My wife and I joined the accompaniment program of our parish. It is been a year since we have known the program but we were just ignoring it. Why? Because we taught that after several years of being parents, we have already known the maze of parenthood. We were not entirely correct.
Yes, parenthood comes naturally but parenting is developed. There are no perfect parents and there is no single pattern to adapt to ensure good parenting. People usually equates good parenting to the success that the children attained in their lives. Having a whole family, comfortable life and successful careers are usually being tagged as end-results of goof parenting. Do you agree? Probably true but then again probably not.
As for me and my wife, we have long agreed that our children’s successes and failures in the future are theirs and not ours. We made this as our mantra to stop ourselves from pressuring them to do things just for our happiness. We agreed that as parents we are just here to lead them to doing right and good and develop their resilience in facing adversity. With that in mind, we joined our parish’s accompaniment program when we saw in the church’s advertisement that the next topic to be discussed was about raising resilient children.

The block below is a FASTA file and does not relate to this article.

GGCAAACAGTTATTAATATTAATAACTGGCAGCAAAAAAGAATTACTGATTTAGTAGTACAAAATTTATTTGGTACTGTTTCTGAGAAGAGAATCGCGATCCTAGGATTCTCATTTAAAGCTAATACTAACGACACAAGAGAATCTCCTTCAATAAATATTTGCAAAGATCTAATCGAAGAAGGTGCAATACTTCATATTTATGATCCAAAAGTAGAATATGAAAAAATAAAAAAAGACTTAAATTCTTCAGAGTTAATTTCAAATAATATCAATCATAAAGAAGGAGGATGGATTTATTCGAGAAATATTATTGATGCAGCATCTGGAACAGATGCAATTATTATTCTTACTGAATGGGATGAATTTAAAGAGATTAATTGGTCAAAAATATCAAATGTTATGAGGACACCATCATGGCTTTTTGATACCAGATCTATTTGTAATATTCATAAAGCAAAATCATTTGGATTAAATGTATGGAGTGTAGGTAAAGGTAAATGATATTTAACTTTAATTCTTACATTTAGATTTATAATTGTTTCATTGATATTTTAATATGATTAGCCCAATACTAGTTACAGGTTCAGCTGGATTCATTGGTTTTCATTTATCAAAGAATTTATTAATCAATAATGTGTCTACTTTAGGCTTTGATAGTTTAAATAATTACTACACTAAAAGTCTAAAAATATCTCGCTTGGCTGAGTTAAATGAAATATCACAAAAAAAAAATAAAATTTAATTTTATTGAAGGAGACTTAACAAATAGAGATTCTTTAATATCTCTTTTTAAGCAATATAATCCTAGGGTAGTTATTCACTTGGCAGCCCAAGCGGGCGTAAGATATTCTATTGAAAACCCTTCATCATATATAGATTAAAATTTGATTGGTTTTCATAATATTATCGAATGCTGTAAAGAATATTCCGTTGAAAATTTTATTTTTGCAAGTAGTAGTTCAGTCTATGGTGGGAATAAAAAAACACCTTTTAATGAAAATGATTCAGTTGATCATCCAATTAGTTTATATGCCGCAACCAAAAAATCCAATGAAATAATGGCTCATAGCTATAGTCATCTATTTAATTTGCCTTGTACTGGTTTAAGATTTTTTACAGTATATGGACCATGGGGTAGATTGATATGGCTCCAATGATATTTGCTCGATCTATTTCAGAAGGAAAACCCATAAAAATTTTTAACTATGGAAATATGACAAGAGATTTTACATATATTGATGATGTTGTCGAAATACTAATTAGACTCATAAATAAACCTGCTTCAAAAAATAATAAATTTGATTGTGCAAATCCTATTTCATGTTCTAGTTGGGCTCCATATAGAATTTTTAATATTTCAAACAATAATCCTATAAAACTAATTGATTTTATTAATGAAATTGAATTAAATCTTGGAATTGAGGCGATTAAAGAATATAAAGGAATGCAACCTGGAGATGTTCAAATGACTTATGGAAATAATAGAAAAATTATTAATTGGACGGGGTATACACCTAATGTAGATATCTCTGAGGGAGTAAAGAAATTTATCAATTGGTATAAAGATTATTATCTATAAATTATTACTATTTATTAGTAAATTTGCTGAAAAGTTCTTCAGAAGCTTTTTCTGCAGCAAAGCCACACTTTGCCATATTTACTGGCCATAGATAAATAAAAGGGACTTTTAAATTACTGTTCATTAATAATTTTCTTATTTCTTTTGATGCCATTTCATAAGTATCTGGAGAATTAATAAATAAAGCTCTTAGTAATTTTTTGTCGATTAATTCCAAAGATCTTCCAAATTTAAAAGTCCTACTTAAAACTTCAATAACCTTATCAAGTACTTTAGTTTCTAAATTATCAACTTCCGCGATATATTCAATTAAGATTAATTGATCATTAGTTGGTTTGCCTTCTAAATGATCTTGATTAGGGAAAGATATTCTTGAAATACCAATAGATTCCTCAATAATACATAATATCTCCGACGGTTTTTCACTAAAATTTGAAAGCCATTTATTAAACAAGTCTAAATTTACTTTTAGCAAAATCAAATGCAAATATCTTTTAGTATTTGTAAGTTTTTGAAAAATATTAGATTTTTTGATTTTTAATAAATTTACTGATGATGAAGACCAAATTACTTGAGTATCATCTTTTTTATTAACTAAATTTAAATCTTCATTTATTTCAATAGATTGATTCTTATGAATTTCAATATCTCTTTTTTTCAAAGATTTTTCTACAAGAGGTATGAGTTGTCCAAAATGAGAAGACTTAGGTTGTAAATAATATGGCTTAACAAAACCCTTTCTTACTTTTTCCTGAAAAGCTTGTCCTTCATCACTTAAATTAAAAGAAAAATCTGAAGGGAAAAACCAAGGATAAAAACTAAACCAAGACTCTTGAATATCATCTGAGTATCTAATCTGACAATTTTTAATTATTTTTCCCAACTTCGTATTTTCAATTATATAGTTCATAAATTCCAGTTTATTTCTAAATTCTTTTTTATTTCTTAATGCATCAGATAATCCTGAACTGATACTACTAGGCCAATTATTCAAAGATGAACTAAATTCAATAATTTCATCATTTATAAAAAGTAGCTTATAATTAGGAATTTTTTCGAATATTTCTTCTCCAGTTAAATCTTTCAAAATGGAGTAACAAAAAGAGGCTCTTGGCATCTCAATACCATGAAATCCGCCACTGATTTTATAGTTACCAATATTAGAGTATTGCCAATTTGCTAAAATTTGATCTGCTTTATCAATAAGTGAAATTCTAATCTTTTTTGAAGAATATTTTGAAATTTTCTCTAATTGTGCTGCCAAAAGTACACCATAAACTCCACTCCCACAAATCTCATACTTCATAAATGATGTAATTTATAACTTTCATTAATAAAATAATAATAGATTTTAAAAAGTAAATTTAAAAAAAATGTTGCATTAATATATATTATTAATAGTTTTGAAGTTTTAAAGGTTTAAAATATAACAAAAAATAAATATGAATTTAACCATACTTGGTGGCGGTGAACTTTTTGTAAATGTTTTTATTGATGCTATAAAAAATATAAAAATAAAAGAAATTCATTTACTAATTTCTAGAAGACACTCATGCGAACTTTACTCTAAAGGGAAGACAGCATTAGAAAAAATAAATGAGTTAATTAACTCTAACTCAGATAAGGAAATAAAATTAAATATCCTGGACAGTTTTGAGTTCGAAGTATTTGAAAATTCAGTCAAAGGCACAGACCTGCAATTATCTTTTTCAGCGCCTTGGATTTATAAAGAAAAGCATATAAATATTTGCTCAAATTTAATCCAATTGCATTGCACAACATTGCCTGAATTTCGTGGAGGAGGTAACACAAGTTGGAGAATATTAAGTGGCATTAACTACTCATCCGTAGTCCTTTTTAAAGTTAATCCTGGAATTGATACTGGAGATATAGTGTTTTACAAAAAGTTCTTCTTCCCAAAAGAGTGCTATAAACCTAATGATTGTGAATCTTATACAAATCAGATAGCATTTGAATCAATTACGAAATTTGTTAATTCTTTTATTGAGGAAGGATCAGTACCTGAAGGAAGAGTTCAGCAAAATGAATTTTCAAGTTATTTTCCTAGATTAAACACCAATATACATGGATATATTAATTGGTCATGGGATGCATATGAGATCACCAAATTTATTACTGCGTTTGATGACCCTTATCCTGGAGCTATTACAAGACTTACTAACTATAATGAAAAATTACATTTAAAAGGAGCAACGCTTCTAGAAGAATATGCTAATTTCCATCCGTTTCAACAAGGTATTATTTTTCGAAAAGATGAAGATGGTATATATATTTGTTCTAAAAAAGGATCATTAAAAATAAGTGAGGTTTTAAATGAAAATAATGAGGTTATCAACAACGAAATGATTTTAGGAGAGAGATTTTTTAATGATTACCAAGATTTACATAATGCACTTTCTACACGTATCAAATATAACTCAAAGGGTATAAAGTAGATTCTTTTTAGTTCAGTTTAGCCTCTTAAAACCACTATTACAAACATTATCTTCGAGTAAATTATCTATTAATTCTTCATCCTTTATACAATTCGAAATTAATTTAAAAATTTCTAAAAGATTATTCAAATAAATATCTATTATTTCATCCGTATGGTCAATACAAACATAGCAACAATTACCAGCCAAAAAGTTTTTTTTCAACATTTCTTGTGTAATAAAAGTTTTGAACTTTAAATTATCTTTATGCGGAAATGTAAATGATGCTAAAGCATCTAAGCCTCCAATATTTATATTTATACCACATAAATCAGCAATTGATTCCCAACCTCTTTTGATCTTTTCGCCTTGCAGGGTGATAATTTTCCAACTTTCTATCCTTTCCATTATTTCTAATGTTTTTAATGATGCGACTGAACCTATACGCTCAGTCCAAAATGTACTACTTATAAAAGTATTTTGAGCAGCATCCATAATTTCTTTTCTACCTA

What is Resilience?
As per dictionary.com resilience is the ability of a person to adjust to or recover readily from illness, adversity and major life changes.
In the past years, especially within the pandemic period, we have heard news of youth suffering from depression and anxiety, some worsening into severe mental illness and worst was that there were some who took their own life. As parents, we are disturbed by this horrible news. We are worried that the same may happen to our children and we suddenly realize that we need to help develop resilience in them. But how?
In this article we shared what we learned from our Parish Pastoral Accompaniment Program (PPAP)’s talk about raising resilient children. We listed here key points and suggestions on how parents can develop resilience in their children. Also, we attached here the YouTube link for the talk so that readers can also watch and learn on their own. We hope you continue reading.
Here are the highlights of what we took with us from attending the accompaniment program for the very first time.
- Generally, parents want their children to succeed in life when they grow up. They want their children to be competent, self-reliant, responsible and have good virtues such as understanding, generosity and religiosity.
- Parents have to accept that their children are inconsiderate, incompetent irresponsible, dependent and self-centered when they are young.
- There is a big gap between the current traits of the children and the traits parents want them to have. Parents will face many challenges to minimize or totally remove the gap.